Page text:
It is a graphical device for describing how some elements of communication relate. What those elements are (and how many) varies depending on who is building the pyramid, which may be either upright or inverted.
For example, last month Fred E. Miller blogged about one with three levels. He didn’t mention that these oft-repeated. and rather mythical, percentages are from Albert Mehrabian. Calling them a pyramid is putting an old whine in a new bottle. On his web site Mehrabian cautioned that they are not universal, and to:
“...Please note that this and other equations regarding relative importance of verbal and nonverbal messages were derived from experiments dealing with communications of feelings and attitudes (i.e., like-dislike). Unless a communicator is talking about their feelings or attitudes, these equations are not applicable....”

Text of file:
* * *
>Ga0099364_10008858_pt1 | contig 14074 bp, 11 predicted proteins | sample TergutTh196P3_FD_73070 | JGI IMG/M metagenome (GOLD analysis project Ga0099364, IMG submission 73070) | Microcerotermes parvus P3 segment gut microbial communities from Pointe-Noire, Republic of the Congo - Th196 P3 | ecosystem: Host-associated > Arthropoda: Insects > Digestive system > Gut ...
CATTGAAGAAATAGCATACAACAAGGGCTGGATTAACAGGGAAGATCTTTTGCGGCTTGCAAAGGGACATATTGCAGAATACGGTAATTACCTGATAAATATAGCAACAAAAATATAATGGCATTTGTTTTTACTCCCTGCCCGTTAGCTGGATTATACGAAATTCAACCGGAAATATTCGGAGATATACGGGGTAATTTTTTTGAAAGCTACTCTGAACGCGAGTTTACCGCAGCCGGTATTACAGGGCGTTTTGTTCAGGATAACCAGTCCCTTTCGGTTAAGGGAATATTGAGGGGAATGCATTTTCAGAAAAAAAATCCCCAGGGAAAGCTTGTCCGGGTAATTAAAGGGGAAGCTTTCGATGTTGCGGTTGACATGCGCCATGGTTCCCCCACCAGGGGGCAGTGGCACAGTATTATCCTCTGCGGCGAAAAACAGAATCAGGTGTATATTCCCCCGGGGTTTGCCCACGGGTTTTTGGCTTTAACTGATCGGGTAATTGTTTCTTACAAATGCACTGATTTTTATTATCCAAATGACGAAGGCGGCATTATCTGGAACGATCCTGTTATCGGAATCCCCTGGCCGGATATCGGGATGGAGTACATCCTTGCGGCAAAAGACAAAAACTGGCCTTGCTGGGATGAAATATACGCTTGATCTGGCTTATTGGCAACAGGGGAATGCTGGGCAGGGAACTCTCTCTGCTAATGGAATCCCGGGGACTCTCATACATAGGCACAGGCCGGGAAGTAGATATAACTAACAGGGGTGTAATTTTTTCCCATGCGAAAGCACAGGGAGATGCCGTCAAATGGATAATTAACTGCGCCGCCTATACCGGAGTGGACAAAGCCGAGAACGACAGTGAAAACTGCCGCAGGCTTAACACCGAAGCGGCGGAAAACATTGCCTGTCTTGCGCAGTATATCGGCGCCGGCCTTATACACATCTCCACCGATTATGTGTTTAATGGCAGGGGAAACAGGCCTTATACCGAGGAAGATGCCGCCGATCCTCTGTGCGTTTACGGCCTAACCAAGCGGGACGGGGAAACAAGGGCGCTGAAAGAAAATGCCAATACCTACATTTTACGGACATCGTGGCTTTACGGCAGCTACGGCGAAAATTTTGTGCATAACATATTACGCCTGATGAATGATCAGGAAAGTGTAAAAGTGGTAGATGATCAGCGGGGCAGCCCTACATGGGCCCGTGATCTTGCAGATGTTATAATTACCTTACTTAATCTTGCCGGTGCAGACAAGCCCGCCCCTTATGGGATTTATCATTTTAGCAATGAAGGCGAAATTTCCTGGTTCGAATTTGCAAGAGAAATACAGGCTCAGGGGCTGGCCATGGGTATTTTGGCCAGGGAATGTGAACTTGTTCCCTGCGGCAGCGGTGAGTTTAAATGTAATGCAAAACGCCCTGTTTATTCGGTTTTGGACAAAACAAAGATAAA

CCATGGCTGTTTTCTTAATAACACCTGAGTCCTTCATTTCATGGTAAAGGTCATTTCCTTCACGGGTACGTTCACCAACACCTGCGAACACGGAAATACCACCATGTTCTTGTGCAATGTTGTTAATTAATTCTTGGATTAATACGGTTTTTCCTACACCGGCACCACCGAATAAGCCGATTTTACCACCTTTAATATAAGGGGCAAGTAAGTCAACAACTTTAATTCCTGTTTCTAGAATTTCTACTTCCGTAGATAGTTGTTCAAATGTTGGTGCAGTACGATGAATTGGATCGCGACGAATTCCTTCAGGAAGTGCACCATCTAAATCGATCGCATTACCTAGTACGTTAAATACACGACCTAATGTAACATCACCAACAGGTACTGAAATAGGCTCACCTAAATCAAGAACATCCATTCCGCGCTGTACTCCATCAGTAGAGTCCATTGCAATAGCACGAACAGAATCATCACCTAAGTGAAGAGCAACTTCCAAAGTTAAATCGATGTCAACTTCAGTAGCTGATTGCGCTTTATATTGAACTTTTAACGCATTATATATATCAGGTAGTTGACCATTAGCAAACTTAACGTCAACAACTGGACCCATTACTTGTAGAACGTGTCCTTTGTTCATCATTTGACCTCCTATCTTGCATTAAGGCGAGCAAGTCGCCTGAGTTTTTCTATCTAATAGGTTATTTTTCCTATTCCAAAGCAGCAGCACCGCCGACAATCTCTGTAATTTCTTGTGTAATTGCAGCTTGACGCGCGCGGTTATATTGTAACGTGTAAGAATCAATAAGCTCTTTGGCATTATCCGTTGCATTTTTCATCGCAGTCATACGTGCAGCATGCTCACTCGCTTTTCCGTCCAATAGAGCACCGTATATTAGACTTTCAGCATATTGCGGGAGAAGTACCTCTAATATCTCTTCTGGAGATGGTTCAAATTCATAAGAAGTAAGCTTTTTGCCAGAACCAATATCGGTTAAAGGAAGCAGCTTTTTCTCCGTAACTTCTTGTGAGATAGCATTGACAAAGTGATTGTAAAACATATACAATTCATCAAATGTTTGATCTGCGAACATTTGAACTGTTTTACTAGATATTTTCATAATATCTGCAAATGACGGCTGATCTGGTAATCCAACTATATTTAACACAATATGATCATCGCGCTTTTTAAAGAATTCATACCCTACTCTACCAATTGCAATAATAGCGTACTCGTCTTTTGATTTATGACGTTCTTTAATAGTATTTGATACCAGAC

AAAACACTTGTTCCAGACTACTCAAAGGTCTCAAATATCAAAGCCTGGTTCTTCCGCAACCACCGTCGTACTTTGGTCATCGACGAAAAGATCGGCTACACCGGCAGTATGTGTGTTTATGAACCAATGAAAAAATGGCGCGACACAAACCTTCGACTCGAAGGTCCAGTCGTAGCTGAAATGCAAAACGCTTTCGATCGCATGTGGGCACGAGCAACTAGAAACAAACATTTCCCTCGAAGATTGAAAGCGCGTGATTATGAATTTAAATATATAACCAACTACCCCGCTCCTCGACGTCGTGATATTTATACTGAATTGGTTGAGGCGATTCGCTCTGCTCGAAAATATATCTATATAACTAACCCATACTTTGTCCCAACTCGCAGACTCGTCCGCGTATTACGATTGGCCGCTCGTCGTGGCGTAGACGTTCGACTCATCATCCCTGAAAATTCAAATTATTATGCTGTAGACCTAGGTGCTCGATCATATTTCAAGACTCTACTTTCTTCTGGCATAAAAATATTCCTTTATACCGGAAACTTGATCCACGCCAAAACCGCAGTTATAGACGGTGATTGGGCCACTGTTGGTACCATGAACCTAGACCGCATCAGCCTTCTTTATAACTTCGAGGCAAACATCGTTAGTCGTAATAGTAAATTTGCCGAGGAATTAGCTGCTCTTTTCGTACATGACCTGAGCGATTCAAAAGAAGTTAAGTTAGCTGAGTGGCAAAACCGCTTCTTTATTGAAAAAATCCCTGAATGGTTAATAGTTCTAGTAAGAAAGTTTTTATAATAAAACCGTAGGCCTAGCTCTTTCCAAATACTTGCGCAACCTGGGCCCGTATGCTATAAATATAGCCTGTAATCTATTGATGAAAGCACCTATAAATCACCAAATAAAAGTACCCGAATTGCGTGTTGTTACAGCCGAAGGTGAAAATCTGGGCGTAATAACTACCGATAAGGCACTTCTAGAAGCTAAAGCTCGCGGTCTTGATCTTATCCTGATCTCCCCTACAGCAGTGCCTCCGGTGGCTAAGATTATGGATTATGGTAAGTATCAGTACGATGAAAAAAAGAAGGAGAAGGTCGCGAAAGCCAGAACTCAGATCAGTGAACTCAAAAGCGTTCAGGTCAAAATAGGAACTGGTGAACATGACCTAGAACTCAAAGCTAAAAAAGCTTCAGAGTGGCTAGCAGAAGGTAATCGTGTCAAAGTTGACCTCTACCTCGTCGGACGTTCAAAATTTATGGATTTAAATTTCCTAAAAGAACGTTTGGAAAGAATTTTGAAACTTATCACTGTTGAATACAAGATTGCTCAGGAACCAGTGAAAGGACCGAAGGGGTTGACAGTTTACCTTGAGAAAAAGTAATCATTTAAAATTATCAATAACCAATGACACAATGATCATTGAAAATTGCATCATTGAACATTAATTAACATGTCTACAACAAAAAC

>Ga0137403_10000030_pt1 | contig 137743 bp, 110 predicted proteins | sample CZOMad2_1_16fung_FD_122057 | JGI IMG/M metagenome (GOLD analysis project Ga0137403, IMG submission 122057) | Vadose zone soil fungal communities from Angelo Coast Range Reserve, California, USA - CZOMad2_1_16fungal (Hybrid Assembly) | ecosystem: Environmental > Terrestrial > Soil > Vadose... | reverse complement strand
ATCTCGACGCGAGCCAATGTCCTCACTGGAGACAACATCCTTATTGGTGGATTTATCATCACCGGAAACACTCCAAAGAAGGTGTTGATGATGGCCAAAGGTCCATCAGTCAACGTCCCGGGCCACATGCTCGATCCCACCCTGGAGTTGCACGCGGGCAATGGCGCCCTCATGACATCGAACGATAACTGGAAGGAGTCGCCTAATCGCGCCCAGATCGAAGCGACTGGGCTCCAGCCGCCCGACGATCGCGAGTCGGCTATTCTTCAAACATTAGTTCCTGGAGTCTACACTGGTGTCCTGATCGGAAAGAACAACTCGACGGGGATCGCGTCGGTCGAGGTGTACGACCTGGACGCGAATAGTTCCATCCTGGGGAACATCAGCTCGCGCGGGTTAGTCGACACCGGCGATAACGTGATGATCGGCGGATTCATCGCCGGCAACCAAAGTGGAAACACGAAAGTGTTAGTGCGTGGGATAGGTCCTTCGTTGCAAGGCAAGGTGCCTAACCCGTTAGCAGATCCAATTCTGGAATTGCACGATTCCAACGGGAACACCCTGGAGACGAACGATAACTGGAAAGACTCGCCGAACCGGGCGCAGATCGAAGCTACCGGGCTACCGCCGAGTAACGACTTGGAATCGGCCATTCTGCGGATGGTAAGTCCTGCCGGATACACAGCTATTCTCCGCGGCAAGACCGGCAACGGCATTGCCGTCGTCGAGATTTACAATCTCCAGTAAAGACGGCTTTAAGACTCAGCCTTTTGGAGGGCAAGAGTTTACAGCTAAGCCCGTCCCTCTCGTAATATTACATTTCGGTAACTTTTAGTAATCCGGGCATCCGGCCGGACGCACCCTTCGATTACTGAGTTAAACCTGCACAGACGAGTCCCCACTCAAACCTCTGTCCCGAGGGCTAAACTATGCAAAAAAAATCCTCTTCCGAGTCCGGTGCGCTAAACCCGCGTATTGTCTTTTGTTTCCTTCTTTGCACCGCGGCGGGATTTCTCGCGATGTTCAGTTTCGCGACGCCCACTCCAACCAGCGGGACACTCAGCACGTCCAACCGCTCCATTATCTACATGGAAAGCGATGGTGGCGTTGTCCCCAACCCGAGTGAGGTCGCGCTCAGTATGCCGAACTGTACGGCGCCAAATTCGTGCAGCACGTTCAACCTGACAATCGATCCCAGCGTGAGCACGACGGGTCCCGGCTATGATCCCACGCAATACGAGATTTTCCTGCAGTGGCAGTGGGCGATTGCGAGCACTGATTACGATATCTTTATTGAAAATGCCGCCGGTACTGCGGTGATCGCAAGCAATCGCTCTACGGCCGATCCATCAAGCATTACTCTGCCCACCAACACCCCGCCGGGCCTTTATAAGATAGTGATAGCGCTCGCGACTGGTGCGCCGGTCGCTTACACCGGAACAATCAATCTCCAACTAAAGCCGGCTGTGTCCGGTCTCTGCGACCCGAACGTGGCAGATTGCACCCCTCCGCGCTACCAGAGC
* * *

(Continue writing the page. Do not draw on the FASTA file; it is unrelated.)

In her book Point, Click & Wow! Claudyne Wilder described another type of Communication Pyramid:
“The inverted pyramid depicts four levels of communication, from the most basic form of conveying data to the highest level of suggesting its meaning for the future by sharing a vision.”
There was a seven-level upright pyramid described in a magazine article titled "Don’t Misconstrue Communication Cues: Understanding MISCUES can help reduce widespread and expensive miscommunication." You can read the text here or here.
In March MIchael J. Maher blogged about a different seven-level pyramid. Also, Kessels & Smits have described another three-level pyramid.
So, there are lots of pyramids other than the great one at Giza.